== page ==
Mayor Tom Butt’s office released a statement last week in response to apprehension expressed by immigrants and undocumented individuals living in Richmond, a self-declared sanctuary city, about their security and protection following Donald Trump’s presidential win.
The statement is one of several made recently by U.S. mayors of sanctuary cities, or cities that have adopted policies that protect undocumented immigrants from deportation, detention requests by federal immigration authorities and other actions.
“The City of Richmond joins many ‘Sanctuary Cities’ nationwide in providing a significant measure of security and protection for immigrants and undocumented persons living and working in the City of Richmond,” wrote Butt in last week’s statement.
According to the mayor’s statement, Richmond’s Ordinance No. 29-90, adopted in 1990, restricted the city’s response to requests from other federal agencies for “information, assistance or cooperation” to help investigate or prosecute those who are undocumented.
Ordinance No. 29-90 specifically prohibits city employees and police officers in the city from informing, assisting or cooperating with Immigration and Customs Enforcement (ICE) and prohibits the use of city resources to enforce federal immigration laws in Richmond.
Support for the ordinance was reaffirmed with Resolution 11-07, adopted in 2007, which stated the city’s support for “comprehensive immigration reform that is fair, just and humane.”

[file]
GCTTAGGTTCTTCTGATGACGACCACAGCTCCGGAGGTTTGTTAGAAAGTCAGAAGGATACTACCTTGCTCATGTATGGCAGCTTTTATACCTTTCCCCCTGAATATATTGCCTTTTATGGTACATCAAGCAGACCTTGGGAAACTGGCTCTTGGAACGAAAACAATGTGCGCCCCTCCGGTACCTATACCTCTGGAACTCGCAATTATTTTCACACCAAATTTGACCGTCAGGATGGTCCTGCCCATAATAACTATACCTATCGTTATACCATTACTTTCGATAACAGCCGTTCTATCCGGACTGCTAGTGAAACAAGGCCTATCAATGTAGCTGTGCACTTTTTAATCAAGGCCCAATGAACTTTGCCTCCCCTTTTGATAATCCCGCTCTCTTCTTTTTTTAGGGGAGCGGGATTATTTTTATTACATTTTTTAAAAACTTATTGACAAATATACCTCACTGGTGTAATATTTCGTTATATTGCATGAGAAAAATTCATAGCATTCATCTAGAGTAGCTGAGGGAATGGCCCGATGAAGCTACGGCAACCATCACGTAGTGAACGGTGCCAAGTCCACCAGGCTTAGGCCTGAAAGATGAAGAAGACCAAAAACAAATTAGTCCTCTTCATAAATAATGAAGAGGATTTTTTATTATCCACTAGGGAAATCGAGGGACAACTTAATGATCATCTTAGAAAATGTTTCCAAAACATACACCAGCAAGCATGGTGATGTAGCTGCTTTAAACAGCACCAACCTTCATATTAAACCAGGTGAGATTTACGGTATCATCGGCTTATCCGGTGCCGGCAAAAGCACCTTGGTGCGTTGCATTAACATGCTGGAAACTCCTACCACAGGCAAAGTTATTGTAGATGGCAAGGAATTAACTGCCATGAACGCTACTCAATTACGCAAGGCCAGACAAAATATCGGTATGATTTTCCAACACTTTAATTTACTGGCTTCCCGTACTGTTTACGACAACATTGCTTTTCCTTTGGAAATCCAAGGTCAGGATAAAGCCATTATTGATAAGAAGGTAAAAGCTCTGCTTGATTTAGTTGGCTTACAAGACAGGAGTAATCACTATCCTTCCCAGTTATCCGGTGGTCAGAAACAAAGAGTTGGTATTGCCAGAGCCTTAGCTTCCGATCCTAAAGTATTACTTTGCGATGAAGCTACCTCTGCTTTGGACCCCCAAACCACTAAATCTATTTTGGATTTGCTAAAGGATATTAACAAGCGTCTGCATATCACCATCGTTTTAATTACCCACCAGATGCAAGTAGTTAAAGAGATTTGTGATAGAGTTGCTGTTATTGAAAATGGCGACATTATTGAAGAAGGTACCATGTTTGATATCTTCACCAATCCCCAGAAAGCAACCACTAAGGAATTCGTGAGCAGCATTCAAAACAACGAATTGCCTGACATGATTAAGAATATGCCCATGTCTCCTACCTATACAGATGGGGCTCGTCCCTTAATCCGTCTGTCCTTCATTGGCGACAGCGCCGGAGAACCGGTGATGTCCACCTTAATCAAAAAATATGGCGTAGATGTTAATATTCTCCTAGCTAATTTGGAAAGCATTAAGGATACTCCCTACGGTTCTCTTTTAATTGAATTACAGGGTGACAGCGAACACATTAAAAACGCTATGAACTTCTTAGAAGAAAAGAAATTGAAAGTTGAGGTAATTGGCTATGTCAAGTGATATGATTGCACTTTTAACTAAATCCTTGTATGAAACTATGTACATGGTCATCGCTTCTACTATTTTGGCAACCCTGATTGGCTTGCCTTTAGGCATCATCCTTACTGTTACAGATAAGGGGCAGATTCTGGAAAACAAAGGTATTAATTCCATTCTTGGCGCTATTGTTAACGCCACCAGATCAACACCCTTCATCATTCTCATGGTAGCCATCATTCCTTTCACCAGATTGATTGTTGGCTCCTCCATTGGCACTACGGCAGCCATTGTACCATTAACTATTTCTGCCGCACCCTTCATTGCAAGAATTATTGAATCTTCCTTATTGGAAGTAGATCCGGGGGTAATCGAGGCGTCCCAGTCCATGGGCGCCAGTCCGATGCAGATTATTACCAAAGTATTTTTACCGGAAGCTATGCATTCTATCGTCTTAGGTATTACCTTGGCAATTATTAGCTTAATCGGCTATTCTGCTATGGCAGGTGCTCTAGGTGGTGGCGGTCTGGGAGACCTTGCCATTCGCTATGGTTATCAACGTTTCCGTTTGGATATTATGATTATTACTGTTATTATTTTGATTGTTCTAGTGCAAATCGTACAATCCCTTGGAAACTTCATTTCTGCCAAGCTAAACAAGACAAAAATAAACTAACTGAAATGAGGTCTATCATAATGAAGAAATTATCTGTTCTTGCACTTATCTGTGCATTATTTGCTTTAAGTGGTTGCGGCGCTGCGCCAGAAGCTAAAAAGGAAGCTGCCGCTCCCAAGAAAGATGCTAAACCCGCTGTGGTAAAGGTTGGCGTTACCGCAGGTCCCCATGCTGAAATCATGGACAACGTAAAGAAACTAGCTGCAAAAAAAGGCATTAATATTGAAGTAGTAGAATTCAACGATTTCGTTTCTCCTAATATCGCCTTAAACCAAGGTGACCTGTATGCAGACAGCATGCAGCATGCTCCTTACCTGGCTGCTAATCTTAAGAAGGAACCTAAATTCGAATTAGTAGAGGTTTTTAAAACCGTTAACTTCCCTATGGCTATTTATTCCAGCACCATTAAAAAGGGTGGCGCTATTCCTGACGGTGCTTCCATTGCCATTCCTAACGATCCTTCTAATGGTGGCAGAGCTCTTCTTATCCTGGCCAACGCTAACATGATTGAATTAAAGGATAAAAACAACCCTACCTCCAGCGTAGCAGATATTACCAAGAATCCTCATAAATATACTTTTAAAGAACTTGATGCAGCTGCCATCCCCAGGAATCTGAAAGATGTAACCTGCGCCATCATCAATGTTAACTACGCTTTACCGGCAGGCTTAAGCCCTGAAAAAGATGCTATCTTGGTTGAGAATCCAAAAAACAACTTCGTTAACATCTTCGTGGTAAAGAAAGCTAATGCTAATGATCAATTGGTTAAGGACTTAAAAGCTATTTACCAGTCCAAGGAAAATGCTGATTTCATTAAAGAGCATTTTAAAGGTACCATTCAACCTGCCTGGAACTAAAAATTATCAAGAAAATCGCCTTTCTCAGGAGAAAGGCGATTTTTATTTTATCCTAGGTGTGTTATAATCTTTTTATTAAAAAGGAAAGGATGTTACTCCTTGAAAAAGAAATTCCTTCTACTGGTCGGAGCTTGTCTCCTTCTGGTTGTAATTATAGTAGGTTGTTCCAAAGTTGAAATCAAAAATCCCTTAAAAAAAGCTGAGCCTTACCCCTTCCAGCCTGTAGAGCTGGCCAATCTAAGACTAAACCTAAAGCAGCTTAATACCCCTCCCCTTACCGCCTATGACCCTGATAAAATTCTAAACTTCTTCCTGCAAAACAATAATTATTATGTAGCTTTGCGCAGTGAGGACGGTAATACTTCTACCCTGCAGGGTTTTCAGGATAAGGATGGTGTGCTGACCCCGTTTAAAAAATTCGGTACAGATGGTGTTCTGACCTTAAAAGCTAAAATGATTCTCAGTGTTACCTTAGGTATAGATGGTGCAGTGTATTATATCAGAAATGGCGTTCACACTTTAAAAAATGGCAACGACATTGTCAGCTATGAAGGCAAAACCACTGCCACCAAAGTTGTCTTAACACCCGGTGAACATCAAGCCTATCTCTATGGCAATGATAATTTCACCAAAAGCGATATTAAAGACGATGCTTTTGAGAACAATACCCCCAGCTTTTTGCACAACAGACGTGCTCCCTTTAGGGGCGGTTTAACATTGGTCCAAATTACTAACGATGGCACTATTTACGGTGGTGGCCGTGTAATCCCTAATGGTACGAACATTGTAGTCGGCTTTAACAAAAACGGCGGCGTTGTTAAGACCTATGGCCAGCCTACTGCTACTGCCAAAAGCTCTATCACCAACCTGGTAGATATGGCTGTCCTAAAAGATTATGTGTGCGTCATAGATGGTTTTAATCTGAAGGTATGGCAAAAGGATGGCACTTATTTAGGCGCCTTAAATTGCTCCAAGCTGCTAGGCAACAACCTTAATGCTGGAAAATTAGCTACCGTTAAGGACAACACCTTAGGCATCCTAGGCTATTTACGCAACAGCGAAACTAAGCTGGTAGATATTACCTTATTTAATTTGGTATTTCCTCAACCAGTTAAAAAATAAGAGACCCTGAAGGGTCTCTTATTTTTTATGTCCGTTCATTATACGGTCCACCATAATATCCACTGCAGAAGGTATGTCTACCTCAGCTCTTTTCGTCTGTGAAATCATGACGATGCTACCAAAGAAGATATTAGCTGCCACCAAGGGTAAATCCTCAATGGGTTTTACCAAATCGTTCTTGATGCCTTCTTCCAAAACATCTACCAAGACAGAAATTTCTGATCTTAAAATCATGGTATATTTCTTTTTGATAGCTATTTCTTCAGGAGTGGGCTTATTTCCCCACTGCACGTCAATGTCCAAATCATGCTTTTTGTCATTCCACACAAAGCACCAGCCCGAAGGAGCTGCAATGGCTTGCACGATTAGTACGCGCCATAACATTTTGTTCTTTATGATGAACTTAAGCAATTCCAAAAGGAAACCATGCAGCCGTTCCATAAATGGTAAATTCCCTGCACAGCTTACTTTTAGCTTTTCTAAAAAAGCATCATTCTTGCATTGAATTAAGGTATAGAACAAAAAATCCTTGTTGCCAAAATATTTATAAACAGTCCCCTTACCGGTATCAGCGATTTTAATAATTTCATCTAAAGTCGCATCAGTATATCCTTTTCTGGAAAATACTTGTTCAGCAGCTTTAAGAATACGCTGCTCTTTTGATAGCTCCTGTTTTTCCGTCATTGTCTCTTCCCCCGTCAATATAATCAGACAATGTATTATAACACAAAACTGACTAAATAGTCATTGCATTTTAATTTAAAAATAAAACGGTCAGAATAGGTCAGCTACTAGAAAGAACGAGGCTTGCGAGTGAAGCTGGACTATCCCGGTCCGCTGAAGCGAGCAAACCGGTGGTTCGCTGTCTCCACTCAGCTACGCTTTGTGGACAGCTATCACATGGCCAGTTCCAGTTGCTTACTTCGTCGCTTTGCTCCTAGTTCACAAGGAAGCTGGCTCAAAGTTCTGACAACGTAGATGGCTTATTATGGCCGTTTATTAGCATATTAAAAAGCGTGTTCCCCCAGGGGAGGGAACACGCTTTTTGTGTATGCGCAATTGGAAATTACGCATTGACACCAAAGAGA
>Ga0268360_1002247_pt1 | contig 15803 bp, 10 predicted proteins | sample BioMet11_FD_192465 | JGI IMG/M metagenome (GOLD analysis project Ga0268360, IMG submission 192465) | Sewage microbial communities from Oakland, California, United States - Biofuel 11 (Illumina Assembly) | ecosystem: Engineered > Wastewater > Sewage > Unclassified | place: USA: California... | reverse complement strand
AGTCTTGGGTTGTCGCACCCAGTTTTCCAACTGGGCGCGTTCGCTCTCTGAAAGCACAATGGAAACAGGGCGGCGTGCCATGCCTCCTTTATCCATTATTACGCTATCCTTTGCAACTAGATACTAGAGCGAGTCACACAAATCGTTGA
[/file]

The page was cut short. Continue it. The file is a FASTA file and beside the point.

In the past few weeks, mayors from at least a dozen cities with similar policies or ordinances have reasserted their cities’ status as sanctuary cities. In a report written on Nov. 17 by KQED News those cities include Los Angeles, New York and Washington D.C.
Butt joins other Bay Area mayors who have announced their plans to remain sanctuary cities.
In an East Bay Express op-ed published last Tuesday, Oakland Mayor Libby Schaaf said that Oakland will stand as a sanctuary city and protect residents from “unjust federal immigration laws.”
Two weeks ago, San Francisco Mayor Ed Lee tweeted that “San Francisco will never be anything other than a sanctuary city.”
The mayors’ announcements come as Trump has released plans for his first hundred days in office, which his campaign has called “Donald Trump’s Contract with the American Voter.”
In the contract, Trump vowed to cancel all federal funding to sanctuary cities in order to “restore security and the constitutional rule of law.”
Richmond City Manager Bill Lindsay said the city currently has active grants that have awarded 72 million dollars in federal funds to the city.
But exactly what Trump’s contract will mean for cities such as Richmond remains unclear.
“All of the comments about funding have been so general, I can’t even speculate how it would affect Richmond,” said Lindsay.
City services that could be affected by cuts to federal funds include housing, employment and training departments, and transportation programs.
But Butt said “it is premature to start planning ahead.”
“We don’t know what the federal government is going to do, if anything,” he said.
Butt said his statement aimed to send a message that the city has taken steps to protect immigrants in the past and will continue to do so in the future.
Butt also joined over a hundred mayors nationwide in signing “An Open Letter to the Next President of the United States: Mayors and Municipal Leaders Call for Immigration Reform” which was written in July; the letter supports “stronger, safer and more economically prosperous cities and counties through urgently needed immigration action.”
“We had a good solid policy and it works well, and we just don’t know what is going to happen in the future,” said Butt, adding, “maybe it will be fine in the future too.”